2) The model obtained by considering the vector of coefficients C(t)=(C_{j} (t)) of a spatial expansion
Y(x,t)=ΣΣC.sub.ij A.sub.i (x)B.sub.j (t)=ΣC(t)Aj.sub.j (x)
as a multivariate autoregressive time series. Thus, the second order statistical moments are functions of the autoregressive parameters.
3) Sources models, such as a multiple dipole source model, with or without varying locations and moments. In this type of model the statistical moments of the coefficients are parameterized by taking the statistical moments of the source as parameters.
In general the specific parametric model must be selected according to the type of data collected by the user.
The extraction of parameters (5) for a given patient consists of computing its estimate θ by minimizing a statistical distance (least squares or maximum likelihood metric) between the parameterized statistical moments m and the sample moments (averaging across all the time segments recorded).
The trends and variabilities of the estimated parameters V (may be transformed in order to achieve a Gaussian distribution, V=T(θ)) are analyzed by means of regression equations:
V=g(u; β)+e
where e is a random vector with zero mean and vector of variances h(u;γ); g(u;β) is the mean regression function; and β and γ are the vectors of unknown coefficients in the expansions of g and h in given functional bases respectively. The functions g and h allows accounting for the smoothness of the variation of V as function of the age and other covariables included in u.
These regression equations are fitted (using least squares regression analysis) to the data corresponding to a large sample of normal subjects. A Normative Database (7) stores all the information about the trends and variabilities associated with the aforementioned regression equations in the normal population, which include: i) the estimations of the mean regression function g (i.e. the estimate B of β), and also the variances and correlations of: ii) the vector of residuals of the parameters, Vg(u;β), iii) the vector of residuals of the moments of the coefficients, m μ(θ), where θ is the maximum likelihood estimator for θ, calculated using statistical formulas wellknown to those skilled in the art and iv) the vector of residuals of the original signals, Y(x,t)Y(t,x). Here #Y(x,t) denotes the predicted value of Y:
Y(x,t)=ΣΣC.sub.ij A.sub.i (x)B.sub.j (t)
where C_{ij} is the predicted value of C_{ij} using the estimated first order moment μ _{j} (θ).
Given a patient's data, the information stored in the normative database (7) is used to compute multivariate topographic maps M(x) and curves Q(v) (6), the symbols M(x) and Q(v) denoting a patient's multivariate map and curve respectively. M(x) is any spatial vector of features, Q(v) is a temporal or frequency vector of features.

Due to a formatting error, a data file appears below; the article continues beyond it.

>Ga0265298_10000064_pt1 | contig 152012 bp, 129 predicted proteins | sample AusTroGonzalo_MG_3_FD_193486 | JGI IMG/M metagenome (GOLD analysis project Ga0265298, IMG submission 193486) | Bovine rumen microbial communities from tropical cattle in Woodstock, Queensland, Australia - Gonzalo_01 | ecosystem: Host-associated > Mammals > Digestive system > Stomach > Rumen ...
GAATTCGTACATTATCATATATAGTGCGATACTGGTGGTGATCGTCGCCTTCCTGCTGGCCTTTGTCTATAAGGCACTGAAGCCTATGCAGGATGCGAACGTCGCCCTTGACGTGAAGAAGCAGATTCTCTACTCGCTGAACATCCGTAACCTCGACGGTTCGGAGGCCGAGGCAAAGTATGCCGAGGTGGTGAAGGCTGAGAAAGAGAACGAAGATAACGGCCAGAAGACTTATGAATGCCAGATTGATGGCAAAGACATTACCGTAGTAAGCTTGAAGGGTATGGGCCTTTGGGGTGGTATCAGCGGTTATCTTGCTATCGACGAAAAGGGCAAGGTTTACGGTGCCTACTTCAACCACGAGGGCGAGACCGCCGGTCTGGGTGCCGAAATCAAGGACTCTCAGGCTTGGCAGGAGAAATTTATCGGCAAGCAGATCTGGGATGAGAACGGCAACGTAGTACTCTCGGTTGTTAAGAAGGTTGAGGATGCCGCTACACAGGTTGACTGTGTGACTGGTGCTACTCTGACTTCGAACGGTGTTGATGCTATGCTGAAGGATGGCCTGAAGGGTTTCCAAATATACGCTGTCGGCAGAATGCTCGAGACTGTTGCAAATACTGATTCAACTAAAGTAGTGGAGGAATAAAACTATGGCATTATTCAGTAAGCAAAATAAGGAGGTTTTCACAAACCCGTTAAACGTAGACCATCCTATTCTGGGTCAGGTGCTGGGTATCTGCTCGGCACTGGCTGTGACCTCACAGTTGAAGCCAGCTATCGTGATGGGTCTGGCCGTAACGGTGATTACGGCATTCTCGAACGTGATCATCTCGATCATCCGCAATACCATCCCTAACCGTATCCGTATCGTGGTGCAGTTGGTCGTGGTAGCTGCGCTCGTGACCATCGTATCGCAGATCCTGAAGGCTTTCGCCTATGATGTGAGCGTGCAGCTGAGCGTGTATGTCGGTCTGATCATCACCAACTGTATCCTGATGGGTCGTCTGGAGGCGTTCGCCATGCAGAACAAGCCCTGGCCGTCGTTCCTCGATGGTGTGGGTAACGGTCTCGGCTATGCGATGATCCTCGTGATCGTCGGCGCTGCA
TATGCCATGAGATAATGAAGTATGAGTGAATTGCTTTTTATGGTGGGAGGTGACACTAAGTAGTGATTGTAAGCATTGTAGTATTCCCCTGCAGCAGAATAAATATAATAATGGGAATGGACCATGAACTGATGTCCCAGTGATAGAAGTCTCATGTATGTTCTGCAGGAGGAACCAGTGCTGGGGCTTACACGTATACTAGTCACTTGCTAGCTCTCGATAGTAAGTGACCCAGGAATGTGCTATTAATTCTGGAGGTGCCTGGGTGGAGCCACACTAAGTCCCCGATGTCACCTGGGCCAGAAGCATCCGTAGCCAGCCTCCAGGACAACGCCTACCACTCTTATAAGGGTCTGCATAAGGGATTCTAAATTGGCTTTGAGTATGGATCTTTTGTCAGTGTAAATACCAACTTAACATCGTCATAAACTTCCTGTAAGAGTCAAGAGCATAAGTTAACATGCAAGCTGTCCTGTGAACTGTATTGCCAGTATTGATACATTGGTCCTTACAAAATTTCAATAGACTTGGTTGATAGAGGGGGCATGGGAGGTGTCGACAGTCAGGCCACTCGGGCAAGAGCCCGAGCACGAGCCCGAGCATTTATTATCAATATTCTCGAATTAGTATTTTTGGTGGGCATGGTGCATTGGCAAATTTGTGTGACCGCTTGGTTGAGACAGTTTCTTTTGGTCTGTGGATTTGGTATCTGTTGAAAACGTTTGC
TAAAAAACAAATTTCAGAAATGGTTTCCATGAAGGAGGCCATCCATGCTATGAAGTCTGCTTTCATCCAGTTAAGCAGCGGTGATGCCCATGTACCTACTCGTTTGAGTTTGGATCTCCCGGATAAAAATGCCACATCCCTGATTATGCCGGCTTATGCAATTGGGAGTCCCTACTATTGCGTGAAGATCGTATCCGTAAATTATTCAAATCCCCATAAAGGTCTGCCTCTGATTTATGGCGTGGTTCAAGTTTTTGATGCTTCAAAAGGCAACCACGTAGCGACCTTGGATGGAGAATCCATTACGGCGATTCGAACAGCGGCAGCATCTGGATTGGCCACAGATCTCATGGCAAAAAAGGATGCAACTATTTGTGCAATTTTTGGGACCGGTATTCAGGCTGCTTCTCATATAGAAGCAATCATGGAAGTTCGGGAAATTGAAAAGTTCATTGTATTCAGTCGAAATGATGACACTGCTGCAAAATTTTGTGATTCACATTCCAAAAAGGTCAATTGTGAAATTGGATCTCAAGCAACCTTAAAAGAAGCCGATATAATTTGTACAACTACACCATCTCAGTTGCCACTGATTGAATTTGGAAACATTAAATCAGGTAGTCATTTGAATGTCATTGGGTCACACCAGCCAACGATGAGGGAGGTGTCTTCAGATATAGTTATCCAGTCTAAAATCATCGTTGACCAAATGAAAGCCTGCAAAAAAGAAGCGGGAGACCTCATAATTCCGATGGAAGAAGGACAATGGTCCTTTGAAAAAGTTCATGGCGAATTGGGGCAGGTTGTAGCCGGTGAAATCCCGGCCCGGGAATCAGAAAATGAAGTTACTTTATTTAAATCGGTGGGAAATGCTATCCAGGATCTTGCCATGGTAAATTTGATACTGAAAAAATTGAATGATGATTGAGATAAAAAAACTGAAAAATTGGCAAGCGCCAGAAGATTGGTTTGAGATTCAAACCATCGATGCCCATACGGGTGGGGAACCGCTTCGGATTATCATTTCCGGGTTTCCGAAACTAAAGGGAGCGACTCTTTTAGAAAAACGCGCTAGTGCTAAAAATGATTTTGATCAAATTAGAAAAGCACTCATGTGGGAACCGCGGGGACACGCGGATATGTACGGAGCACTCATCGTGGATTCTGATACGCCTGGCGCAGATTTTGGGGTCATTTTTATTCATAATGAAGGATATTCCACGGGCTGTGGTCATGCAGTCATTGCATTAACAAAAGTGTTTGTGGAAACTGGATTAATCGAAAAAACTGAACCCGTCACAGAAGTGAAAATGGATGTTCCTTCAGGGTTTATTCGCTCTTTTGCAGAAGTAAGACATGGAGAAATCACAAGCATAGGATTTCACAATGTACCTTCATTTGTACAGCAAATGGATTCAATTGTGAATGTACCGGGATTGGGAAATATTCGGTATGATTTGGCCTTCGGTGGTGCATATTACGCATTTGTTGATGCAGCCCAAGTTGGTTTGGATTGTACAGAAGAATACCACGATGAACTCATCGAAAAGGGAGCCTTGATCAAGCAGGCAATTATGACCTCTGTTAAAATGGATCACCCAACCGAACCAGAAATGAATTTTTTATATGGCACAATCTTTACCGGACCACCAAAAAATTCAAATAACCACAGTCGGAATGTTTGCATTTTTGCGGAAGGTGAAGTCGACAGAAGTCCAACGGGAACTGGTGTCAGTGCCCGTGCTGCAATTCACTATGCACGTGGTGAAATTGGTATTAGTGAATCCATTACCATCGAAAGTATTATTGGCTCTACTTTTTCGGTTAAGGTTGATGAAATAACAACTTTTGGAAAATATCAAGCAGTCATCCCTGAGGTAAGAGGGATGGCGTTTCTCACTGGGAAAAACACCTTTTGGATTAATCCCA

In what follows, Z generically denotes a map or a curve and μ and Σ shall refer to its mean vector and dispersion matrix in the normal population. From Z the following multivariate maps and curves are calculated:
a) Typified conditional residual Maps or curves defined by R=(Z  Z), where Z is the vector with components Z_{j} =E(Z_{j} /Z.sup.(j)), the conditional expected value of Z_{j} given the rest of the components of Z. This vector is scaled in terms of its standard deviation.
b) Typified Maximal Abnormality Directional Map or Curve defined by R=Σ^{1} Z which is the direction which maximizes (R'Z)^{2} /(R'ΣR). This vector is also scaled in terms of its standard deviation.
The multivariate Map or Curve is visually displayed as a color coded map in which the intensity value I_{j} of a given pixel is scaled according to: ##EQU1## where F() and G() are, respectively, the probability distribution function of the maximum and the minimum of the vector R in the normal population.
Examples of the use of these procedures in clinical material will now be given. If one uses as the spatial basis the canonical one, as a temporal basis the Fourier basis, a high resolution frequency decomposition of the EEG may be obtained. The parameters of interest are the variances of the Fourier coefficients (spectra) at each derivation. The age dependent regression equations for the normal population are expressed as tensor products of a frequency spline basis and polynomial functions for age dependency. FIG. 2 illustrates the frequencyage mean value for the log spectra in all derivations of the 10/20 system. The multivariate map for a given frequency and curve for a given derivation are termed in this case the high resolution "z ma" and "z spectrum", respectively.
FIG. 3 illustrates the higher sensitivity of the high resolution Zspectrum at derivation P4 of a patient with a right parietal meningioma (dark curve) as compared to traditional Broad Band Spectral representation (light curve) of the same patient.
At the frequency of maximum abnormality evidenced in FIG. 3, a multivariate Z map (FIG. 4) coded with a maximum probability scale shows the most extreme values at the same location that a central cyst was detected by Nuclear magnetic resonance.
The use of Multivariate maps is further illustrated in FIG. 5 and 6. FIG. 5 shows a Maximal Abnormality Directional Map with the maximum probability scale for a patient with a deep left frontotemporal tumor. FIG. 6 shows a Topographic Brain Map of conditional Z values with the maximum probability scale for the same patient as in FIG. 5.